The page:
A New Species of Ancient Amphibian Is Named After Kermit the Frog

The inch-long fossil has been in the collection of the Smithsonian since its discovery in 1984.

Kermitops gratus fossil. Photo: Brittany M. Hance, Smithsonian.

A new paper published in the Zoological Journal of the Linenean Society on March 21 describes the discovery of a new species of ancient amphibian named after Kermit the Frog. The name, Kermitops gratus, “has significant implications for how we can bridge the science that is done by paleontologists in museums to the general public, because this animal is a distant relative of today’s amphibians, and Kermit is a modern-day amphibian icon, it was the perfect name for it,” according to one the researchers, Calvin So.

The inch-long fossilized skull of Kermitops gratus has been in the collection of the Smithsonian since being discovered in north central Texas by the paleontologist Nicholas Hotton III in 1984, the same year that the Muppet’s third feature-length film The Muppets Take Manhattan was released by Tri-Star Pictures. Due to the sheer amount of fossils collected by Hotton’s team, not all of them were thoroughly studied at the time of discovery, including Kermitops gratus, which only became the focus of study in 2021 when it was rediscovered by Mann in the collection. George Washington University, where So is a student, regularly collaborates with the Smithsonian, giving students’ access to the world-famous collections.

A prehistoric frog skull fossil, known as the Kermitops gratus, on the left, alongside a modern frog skull on the right.

The fossil skull of Kermitops gratus (left) and that of a modern frog skull (Lithobates palustris, right). Photo: Brittany M. Hance, Smithsonian.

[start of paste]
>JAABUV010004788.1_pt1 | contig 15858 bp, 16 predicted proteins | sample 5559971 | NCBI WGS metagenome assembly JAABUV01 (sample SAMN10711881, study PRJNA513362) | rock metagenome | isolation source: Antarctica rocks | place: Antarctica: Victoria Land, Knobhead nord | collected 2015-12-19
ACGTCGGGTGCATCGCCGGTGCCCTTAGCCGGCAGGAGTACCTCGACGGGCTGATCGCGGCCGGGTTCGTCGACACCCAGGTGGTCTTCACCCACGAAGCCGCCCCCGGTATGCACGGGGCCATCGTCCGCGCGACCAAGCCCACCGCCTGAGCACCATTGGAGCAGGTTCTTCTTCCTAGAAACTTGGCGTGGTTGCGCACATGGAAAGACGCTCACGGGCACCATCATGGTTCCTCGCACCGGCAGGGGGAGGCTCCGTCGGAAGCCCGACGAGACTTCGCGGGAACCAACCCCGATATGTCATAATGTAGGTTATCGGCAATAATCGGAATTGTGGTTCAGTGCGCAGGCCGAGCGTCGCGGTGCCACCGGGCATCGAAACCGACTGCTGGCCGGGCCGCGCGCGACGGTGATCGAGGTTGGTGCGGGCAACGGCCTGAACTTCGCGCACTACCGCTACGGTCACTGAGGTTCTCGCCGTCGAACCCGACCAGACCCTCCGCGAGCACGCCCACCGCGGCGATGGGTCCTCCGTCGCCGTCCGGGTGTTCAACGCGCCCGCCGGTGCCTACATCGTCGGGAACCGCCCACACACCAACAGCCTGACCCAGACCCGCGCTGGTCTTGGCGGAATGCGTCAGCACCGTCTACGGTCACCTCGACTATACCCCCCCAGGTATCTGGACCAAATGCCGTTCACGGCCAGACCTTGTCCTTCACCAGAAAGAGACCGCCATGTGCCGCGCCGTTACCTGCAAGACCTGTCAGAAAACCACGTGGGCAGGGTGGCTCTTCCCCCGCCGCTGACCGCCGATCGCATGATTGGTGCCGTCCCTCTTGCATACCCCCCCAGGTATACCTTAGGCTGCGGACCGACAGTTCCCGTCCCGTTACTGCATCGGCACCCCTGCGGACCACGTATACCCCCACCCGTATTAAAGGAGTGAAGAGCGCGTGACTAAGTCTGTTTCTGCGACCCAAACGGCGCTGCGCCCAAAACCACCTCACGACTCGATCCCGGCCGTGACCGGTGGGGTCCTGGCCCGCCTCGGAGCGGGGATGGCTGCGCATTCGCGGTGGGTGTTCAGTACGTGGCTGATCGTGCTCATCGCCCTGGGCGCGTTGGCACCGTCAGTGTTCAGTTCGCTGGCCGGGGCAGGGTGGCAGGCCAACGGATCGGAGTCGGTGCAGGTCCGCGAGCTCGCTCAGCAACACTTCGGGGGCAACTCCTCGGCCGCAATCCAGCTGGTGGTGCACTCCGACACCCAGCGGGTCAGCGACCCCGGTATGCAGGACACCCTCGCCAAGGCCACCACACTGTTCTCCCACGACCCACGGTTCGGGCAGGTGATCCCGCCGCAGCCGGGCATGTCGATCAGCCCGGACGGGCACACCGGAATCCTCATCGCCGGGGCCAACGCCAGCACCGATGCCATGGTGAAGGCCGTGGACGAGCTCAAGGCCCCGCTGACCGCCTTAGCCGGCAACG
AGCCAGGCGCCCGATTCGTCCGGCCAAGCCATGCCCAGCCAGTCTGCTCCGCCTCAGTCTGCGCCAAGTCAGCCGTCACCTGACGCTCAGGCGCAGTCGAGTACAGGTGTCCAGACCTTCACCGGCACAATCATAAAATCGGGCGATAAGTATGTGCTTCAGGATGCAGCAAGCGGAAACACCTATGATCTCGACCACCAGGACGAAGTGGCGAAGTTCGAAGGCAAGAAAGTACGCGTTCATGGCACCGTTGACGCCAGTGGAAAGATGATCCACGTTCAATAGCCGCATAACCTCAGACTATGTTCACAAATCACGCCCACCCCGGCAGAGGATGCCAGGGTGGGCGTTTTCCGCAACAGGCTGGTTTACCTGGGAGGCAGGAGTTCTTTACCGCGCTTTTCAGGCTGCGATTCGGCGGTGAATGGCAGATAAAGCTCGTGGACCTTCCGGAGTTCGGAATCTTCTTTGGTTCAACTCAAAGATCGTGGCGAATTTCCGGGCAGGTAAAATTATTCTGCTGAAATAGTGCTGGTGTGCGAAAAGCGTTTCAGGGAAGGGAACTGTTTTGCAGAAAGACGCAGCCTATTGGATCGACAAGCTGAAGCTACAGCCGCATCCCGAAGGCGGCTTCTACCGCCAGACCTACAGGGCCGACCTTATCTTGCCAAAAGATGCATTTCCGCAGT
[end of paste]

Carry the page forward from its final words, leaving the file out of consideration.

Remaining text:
The rocks in the area in which the skull was found, known as the Red Beds, are over 270 million years old, and contain fossils of several ancient species that are early relatives of modern amphibians, reptiles, and mammals. The fossil is a temnospondyl, an ancient amphibian ancestor species, which existed for over 200 million years. Kermitops gratus’s skull features extremely large eye sockets, leading to the association with Kermit the Frog (“ops” being the Greek suffix meaning “face”). “Gratus” references the researchers’ gratitude for Hotton’s original discovery.

The 270 million-year-old animal would have had a curved snout and resembled a salamander, and its discovery is significant for our understanding of the evolution of early amphibians. So said: “Kermitops offers us clues to bridge this huge fossil gap and start to see how frogs and salamanders developed these really specialized traits.”

“Amphibian evolution was believed to be sort of a linear pattern before, but fossils like Kermitops, kind of put a wrench in that by showing maybe this wasn’t as simple as we thought,” So’s colleague Arjan Mann added. “It might have been a process that occurred over many lineages at the same time.”

Kermit the Frog performing in Washington, D.C., 2021. Photo: Jemal Countess/Getty Images for Capital Concerts.

Kermit the Frog was created in 1955 by puppeteer Jim Henson—originally made from an old coat thrown away by his mother—and debuted on Sam and Friends, Henson’s first television puppet sketch show. Kermit later appeared regularly on Sesame Street before becoming the main figure of The Muppet Show from 1974. Kermit is also known for his banjo playing, and his song “Rainbow Connection” reached number 25 on the US Billboard Hot 100 in 1979 after featuring in the Muppets’ first feature film, The Muppet Movie. A star on Hollywood’s Walk of Fame was unveiled for Kermit in 2002.

“I don’t quite see the resemblance, but Miss Piggy and the other Muppets assured me it’s uncanny!” Kermit the Frog said about the discovery in an official statement. “Wait ‘til I tell my family in the swamp about our new great-great-great-great-great aunt or uncle–although we never got any gifts from them, so maybe they’re not that great.”

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